WHAT IF I NEED SURGERY?
If Dr Colvin recommends surgery and you agree to this, then the surgeon must apply to the insurer for approval to proceed with surgery. Having an approved workers’ compensation claim does not automatically mean that the insurer will approve costs for surgery, although generally speaking it is very uncommon for them to decline approval for surgery. A request for approval for surgery will either be accepted, declined, or put on hold pending further medical reports. The insurer may request a report from the treating surgeon or an independent medical report from a specialist with similar qualifications.
Following surgery, you will receive certificates for a period of total incapacity, and then progress certificates indicating partial incapacity until such time as you are ready to return to normal duties.
During the recovery period, the patient, doctor, employer, insurer and rehabilitation provider need to agree on a rehabilitation goal. That is, to determine whether the patient is likely to return to their previous occupation or whether, as a result of the injury, there may be some permanent restrictions, which would prevent them from returning to that occupation. In the setting of permanent restrictions, a decision may be made that retraining for an alternative occupation is required. There are avenues to access funding for retraining through the workers’ compensation scheme.
Making a realistic decision about the rehabilitation goal fairly early in the recovery process is critically important for you as the injured worker. If you spend twelve months attempting to get back to a high demand manual job and ultimately you are unsuccessful in achieving that level of function, then it is possible to find that you have wasted twelve months, your claim is closed, and you have no job to go back to. Throughout the entire claim management period, the single most important thing to have at the top of your priorities is a meaningful job to go back to at the end of your recovery.
WHAT IS A COMMON LAW CLAIM?
Patients with severe injuries or multiple injuries may be able to pursue a common law claim against their employer in the courts. To pursue a common law claim, you will need to have a minimum 15% whole person impairment. In order to determine that, you will require an impairment assessment from an approved medical specialist. To go down this path, you will require legal representation and it is likely that your lawyer will arrange for an appropriate impairment assessment to determine if you are eligible for a common law claim.
Common law claims are generally settled for much higher amounts because you have lost permanent earning capacity.
You must elect to pursue a common law claim within twelve months of lodging a workers’ compensation claim. Once you lodge a common law claim, the wages payments are ceased.
WorkCover WA offer excellent dispute resolution and conciliation process. Advice on dispute resolution can be accessed through their website.
FINALISING A WORKERS’ COMPENSATION CLAIM
All workers’ compensation claims are ultimately finalized. Many patients are apprehensive about this process and some patients express a desire to keep their claim open indefinitely. Unfortunately, that is not practical or feasible. If the insurer was obliged to keep all claims open indefinitely, they would not have a viable business and we would therefore not have a workers’ compensation scheme. Insurers are entitled to close claims and it is legislated that they have that right.
A claim cannot be finalized until you have reached maximum medical improvement. That does not mean that you are fully recovered. Rather it means that you have made as good a recovery as you are going to make and there is no prospect of further improvements over time or improvement with further treatment.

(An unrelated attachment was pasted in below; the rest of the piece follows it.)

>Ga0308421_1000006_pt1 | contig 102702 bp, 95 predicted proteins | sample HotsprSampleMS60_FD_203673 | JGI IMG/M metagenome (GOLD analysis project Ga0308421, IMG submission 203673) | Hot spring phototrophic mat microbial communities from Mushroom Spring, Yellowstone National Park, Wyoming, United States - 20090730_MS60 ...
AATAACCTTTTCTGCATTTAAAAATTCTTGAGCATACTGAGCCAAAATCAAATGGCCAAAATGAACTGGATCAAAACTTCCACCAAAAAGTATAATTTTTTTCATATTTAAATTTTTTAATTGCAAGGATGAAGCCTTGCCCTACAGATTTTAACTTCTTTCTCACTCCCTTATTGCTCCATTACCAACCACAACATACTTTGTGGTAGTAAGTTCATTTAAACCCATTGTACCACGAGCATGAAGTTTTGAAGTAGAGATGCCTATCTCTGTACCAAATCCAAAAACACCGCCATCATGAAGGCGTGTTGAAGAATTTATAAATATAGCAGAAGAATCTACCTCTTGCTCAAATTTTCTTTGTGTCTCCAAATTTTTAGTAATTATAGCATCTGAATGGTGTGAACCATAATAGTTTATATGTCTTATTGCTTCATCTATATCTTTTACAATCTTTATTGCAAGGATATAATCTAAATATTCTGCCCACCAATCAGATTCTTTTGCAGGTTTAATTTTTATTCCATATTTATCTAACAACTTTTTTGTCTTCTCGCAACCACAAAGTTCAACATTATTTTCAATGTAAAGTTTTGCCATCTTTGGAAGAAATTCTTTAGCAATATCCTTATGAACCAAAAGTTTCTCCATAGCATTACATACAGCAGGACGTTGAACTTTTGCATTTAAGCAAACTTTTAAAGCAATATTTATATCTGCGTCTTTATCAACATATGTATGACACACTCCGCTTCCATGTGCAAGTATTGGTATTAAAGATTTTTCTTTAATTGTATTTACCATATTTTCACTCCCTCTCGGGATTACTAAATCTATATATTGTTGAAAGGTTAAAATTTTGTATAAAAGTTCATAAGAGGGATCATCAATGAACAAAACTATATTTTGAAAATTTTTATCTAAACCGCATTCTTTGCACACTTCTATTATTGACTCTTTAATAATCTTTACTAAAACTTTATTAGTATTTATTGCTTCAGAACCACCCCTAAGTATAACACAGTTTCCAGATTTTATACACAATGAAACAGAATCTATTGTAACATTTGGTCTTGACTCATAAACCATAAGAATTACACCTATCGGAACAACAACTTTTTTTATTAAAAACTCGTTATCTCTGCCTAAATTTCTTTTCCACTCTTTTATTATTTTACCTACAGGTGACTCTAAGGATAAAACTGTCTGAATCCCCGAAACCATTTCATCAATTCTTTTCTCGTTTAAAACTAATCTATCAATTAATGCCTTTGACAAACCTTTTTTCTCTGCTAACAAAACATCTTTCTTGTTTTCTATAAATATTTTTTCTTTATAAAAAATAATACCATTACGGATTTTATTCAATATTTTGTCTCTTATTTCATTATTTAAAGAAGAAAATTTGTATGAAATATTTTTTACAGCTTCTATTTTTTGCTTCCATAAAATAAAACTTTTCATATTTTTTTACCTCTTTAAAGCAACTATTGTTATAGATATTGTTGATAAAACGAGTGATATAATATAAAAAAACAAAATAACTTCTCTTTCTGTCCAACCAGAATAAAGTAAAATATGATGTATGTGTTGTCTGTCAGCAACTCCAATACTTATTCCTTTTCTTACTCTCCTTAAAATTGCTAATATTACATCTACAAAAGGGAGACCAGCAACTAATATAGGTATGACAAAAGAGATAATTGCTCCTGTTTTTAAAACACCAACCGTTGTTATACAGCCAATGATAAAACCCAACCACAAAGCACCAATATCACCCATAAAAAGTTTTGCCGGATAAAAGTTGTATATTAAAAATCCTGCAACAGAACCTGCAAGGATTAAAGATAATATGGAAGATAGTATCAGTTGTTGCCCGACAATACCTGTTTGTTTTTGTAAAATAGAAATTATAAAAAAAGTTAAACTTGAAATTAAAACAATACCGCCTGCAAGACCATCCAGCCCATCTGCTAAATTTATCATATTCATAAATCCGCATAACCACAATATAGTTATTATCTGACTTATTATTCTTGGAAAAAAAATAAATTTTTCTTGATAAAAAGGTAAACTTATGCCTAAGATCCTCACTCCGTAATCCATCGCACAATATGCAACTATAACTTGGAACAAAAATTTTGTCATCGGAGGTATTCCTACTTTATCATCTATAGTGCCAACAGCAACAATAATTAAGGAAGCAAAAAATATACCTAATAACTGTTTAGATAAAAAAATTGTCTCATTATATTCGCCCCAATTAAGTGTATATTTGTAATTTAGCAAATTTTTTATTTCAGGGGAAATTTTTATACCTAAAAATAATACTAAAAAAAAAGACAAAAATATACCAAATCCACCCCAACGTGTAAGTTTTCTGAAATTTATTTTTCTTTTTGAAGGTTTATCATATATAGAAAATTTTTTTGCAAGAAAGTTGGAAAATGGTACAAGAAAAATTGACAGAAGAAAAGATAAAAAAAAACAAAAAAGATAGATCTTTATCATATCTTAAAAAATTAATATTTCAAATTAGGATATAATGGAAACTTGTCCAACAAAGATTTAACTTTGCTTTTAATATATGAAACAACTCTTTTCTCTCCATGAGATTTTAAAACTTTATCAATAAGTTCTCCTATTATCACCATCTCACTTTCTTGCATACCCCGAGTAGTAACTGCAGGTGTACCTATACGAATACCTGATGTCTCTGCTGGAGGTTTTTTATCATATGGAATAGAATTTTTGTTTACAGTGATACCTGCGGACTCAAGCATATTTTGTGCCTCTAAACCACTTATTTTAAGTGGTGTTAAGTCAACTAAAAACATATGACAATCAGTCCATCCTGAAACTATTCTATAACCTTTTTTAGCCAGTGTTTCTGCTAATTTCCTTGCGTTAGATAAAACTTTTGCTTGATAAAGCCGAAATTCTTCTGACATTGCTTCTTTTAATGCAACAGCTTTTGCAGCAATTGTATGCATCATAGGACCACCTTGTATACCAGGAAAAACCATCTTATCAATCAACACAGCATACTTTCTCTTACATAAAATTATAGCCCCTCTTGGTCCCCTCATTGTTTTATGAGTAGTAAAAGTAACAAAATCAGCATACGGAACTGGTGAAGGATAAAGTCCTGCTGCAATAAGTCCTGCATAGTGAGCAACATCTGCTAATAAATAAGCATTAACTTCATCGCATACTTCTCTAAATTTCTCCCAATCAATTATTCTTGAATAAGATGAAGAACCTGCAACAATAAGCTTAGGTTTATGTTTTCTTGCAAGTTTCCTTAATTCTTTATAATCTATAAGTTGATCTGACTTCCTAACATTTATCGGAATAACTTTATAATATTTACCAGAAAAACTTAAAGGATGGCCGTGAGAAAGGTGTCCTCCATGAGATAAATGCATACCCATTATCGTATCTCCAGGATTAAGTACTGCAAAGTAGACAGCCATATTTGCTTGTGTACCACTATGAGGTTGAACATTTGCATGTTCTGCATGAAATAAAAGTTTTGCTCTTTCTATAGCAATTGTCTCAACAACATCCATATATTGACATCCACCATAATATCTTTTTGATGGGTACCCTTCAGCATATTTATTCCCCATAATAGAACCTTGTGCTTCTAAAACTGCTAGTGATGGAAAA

Generally, you are likely to be deemed to have reached maximum medical improvement approximately twelve months post injury or twelve months post surgery. It is possible for claims to be extended beyond this time if your medical practitioner supports an extension of the finalization date. It is not uncommon to extend the finalization date for up to eighteen months post surgery for complex shoulder and knee reconstructive surgery.
In order to settle your claim, you will need to undertake a medical examination to determine your permanent impairment. This assessment is undertaken by specialists, such as myself, who have undertaken further qualifications to become an approved medical specialist for the purposes of impairment assessment. The assessment is undertaken using a rigid set of guidelines so that any two medical practitioners should come up with an identical assessment. That assessment is expressed as a percentage whole person impairment. This figure is used to determine a financial settlement for your claim. For most patients, the settlement is in the order of thousands of dollars, very rarely tens of thousands of dollars. The settlement is an acknowledgement by the insurer that you may not have made a full recovery and that you are permanently impaired to some degree. It comes as a surprise to all patients that the assessment makes no allowance for pain. Pain perception is a very individual thing. It is impossible to quantify the impairment from pain, and therefore it is excluded from the assessment. The assessments are based on such things as what operation has been performed, what is the joint range of movement, is the joint stable, is there arthritis as a result of the injury, etc. The assessment also allows for exclusion of conditions that are pre-existing, such as arthritis predating the injury.
The workers’ compensation scheme can seem very complicated and daunting. I have over twenty years experience in dealing with workers’ compensation claims to assist you in navigating the system and making it as stress free as possible.
Mr David Colvin
Further information:- www.workcover.wa.gov.au